Thirty-third Sunday in Ordinary Time: Apocalypse is promise

(Unsplash/Hichem Meghachou)

by Mary M. McGlone

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November 18, 2018

Daniel 12:1-3

Psalms 16

Hebrews 10:11-14, 18

Mark 13:24-32

In 1912, as political events were churning toward World War I, the French poet Charles Péguy wrote a book-length poem about God and hope, "The Portal of the Mystery of Hope." In part, it read:

The [virtue] I love best, says God, is hope. Faith doesn't surprise me … [creation is so resplendent] … Charity … doesn't surprise me … these poor creatures … unless they had a heart of stone, how could they not have love? … But hope, says God, that is something that surprises me.

Even me … That these poor children see how things are going and believe … That is surprising and it's by far the greatest marvel of our grace. And I'm surprised by it myself.

Péguy's poem could be considered a reflection on apocalypse. We may think of apocalyptic literature as fire-and-brimstone scenarios of the end of the world when evildoers will get their public comeuppance. But it is not really as much about the fate of evil as about God's exaltation of the innocent. Apocalypse is promise.

Today, the Book of Daniel and Mark's Gospel invite us into the apocalyptic mindset, a point of view that proclaims that the worst of times will give birth to the best of times. Apocalypse simply means revelation or "uncovering." Apocalypse uncovers the hidden trajectory of the world.

The trick to appreciating such revelation is that, as Jesus said in the Sermon on the Mount, you have to hunger and thirst for the turnabout it offers. You have to be so thoroughly distraught by current events that you echo Job's gut-wrenching protest against evil and the suffering of the innocent. It is almost as if to understand the apocalyptic, you have to take your stand just a hair's breadth away from despair while remaining sensitive enough to distinguish the Spirit's whisperings midst the uproar of chaos.

In today's Gospel, Jesus uses natural and supernatural images to tell his friends about the confusion and turmoil they will witness. While he may well have been referring to the time of his passion, they also remembered his words as they witnessed the destruction of the Jerusalem Temple. Those events and their own persecution caused the disciples unimaginable disorientation, leaving them feeling as if their world had come to an end.

(Mark Bartholomew)

Jesus warns them that time and space will no longer make sense. The sun that tells the time, the moon that marks the seasons, and the stars by which earthlings can orient themselves, all those will falter. But says Jesus, that will also be the sign that they should watch for the Son of Man coming in power and glory.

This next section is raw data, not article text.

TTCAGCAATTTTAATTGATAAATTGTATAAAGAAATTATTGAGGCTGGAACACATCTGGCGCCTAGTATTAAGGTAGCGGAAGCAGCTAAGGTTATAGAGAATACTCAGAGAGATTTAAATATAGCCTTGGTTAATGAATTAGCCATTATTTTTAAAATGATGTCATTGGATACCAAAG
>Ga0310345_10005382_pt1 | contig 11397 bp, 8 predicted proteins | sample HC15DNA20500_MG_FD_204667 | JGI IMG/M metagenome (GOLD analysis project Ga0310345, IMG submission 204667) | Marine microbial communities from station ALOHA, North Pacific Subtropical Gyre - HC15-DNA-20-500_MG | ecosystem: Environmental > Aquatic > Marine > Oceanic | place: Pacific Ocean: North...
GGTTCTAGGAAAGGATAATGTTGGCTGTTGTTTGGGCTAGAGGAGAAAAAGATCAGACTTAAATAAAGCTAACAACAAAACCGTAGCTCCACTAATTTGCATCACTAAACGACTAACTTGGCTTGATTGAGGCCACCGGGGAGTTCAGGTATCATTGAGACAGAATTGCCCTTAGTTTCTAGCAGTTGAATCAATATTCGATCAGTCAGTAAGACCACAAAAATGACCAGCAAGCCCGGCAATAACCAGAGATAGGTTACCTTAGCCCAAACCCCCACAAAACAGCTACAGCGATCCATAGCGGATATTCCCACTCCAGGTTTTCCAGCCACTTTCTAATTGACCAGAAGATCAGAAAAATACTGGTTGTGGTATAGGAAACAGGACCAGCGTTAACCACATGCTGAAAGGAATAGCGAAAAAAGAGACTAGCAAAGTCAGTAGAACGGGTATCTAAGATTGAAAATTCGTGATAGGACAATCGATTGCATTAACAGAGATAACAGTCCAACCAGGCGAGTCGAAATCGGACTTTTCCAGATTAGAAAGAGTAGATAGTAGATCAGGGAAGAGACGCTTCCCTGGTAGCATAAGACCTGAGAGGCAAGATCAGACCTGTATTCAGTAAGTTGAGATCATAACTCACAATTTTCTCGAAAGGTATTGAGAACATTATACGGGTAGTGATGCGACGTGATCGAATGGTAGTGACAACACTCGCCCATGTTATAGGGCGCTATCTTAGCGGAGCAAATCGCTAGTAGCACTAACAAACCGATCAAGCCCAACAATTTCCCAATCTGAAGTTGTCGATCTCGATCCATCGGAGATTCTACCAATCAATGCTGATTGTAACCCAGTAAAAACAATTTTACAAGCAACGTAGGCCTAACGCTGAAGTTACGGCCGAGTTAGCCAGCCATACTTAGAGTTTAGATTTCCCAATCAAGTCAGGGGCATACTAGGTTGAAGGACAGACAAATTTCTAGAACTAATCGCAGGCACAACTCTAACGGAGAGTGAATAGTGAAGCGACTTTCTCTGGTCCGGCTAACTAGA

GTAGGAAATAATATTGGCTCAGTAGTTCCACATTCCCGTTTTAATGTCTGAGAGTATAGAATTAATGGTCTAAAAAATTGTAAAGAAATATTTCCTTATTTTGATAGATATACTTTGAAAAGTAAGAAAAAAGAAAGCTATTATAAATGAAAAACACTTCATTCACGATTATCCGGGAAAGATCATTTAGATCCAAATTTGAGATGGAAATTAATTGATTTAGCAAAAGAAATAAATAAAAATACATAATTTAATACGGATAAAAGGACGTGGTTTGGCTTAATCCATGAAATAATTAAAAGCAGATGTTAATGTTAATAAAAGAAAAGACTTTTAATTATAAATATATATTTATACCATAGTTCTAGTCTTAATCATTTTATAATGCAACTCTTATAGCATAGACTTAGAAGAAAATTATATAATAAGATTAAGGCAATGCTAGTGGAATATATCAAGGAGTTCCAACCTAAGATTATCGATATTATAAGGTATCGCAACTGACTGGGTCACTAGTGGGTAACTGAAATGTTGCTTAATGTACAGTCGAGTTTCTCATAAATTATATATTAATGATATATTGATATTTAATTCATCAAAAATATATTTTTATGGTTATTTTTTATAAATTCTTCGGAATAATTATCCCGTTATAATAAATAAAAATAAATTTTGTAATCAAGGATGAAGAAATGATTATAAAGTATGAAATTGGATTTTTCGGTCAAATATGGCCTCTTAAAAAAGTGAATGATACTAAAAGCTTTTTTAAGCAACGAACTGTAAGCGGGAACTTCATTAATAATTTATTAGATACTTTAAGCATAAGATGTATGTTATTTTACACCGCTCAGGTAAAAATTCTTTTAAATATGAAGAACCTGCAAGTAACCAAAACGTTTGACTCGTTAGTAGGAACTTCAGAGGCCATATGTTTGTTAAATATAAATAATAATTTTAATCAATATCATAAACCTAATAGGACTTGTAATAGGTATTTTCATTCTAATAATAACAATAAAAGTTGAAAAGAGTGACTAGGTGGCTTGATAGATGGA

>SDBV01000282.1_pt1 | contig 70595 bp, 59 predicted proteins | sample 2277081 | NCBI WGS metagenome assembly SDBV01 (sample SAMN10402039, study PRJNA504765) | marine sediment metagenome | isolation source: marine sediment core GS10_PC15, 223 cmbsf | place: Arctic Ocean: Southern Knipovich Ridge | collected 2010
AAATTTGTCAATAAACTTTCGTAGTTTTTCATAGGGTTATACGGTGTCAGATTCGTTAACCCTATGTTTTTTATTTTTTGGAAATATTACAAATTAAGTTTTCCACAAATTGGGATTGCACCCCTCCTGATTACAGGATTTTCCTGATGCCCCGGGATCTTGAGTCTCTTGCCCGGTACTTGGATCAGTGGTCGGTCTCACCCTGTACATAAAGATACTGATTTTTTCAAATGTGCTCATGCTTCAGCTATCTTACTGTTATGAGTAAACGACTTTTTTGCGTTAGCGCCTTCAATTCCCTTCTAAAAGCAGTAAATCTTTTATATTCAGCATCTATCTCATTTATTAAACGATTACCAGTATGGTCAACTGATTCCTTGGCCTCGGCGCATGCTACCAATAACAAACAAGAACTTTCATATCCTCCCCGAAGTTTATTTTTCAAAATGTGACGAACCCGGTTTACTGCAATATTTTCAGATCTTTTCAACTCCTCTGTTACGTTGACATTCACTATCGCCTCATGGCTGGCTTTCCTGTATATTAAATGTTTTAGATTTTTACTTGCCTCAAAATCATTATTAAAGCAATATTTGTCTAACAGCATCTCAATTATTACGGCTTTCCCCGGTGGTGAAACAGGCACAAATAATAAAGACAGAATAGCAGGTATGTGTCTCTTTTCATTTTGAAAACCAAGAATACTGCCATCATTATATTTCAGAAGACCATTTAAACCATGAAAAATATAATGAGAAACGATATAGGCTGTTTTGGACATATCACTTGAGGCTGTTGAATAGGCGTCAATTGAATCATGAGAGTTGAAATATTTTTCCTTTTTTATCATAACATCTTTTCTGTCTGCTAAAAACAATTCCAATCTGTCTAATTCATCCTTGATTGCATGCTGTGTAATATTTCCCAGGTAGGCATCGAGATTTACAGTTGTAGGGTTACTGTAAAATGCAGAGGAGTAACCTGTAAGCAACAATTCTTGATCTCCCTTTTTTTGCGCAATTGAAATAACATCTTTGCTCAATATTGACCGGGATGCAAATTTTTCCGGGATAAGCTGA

Apocalyptic visions present a panorama of destruction that will affect everyone, but not everyone will respond in the same way. Some will prepare for the apocalypse like those frightened citizens in the 1960s, who dug shelters to save themselves from a nuclear war. People spent a great deal of time, energy and money creating an illusion of security. Jesus warned his disciples to avoid that sort of behavior.

What alternative does Jesus offer? Hope against hope. The hope Jesus offers is the hope he lived. In the words of theologian Gustavo Gutiérrez, "Hope is … the conviction that God is at work in our lives and in our world." Rather than optimism based on good odds or our own resources, hope is the certainty that God can transform any situation into an occasion of grace.

At the same time, Jesus warns us, "Of that day or hour, no one knows, neither the angels in heaven, nor the Son, but only the Father." Jesus went to the cross believing that God would raise him "on the third day," which meant in God's good time. Jesus preached about an apocalypse to invite his disciples to share his hope, to believe that God continues to be at work on behalf of beloved humanity, even when we do not perceive it.

If we want to learn apocalyptic hope, we must abandon our desire to hide ourselves from the suffering of the world. If we hide from suffering, we will be no better off than people hiding from an atomic holocaust in a windowless basement. All we will accomplish will be to blind ourselves to what is happening — both the evil and the hidden good. But if we are willing to face the fear, to share the suffering, to denounce the evil, then we will be able to perceive the presence of the Son of Man.

Jesus' preaching invites us to surprise ourselves and God with the courage to hope.

[Mary M. McGlone is a member of the Sisters of St. Joseph of Carondelet and is currently writing the history of the Sisters of St. Joseph in the United States.]

Editor's note: A full version of this Sunday Scripture commentary appears in NCR's sister publication Celebration, a comprehensive pastoral resource. Sign up to receive weekly Scripture for Life emails.

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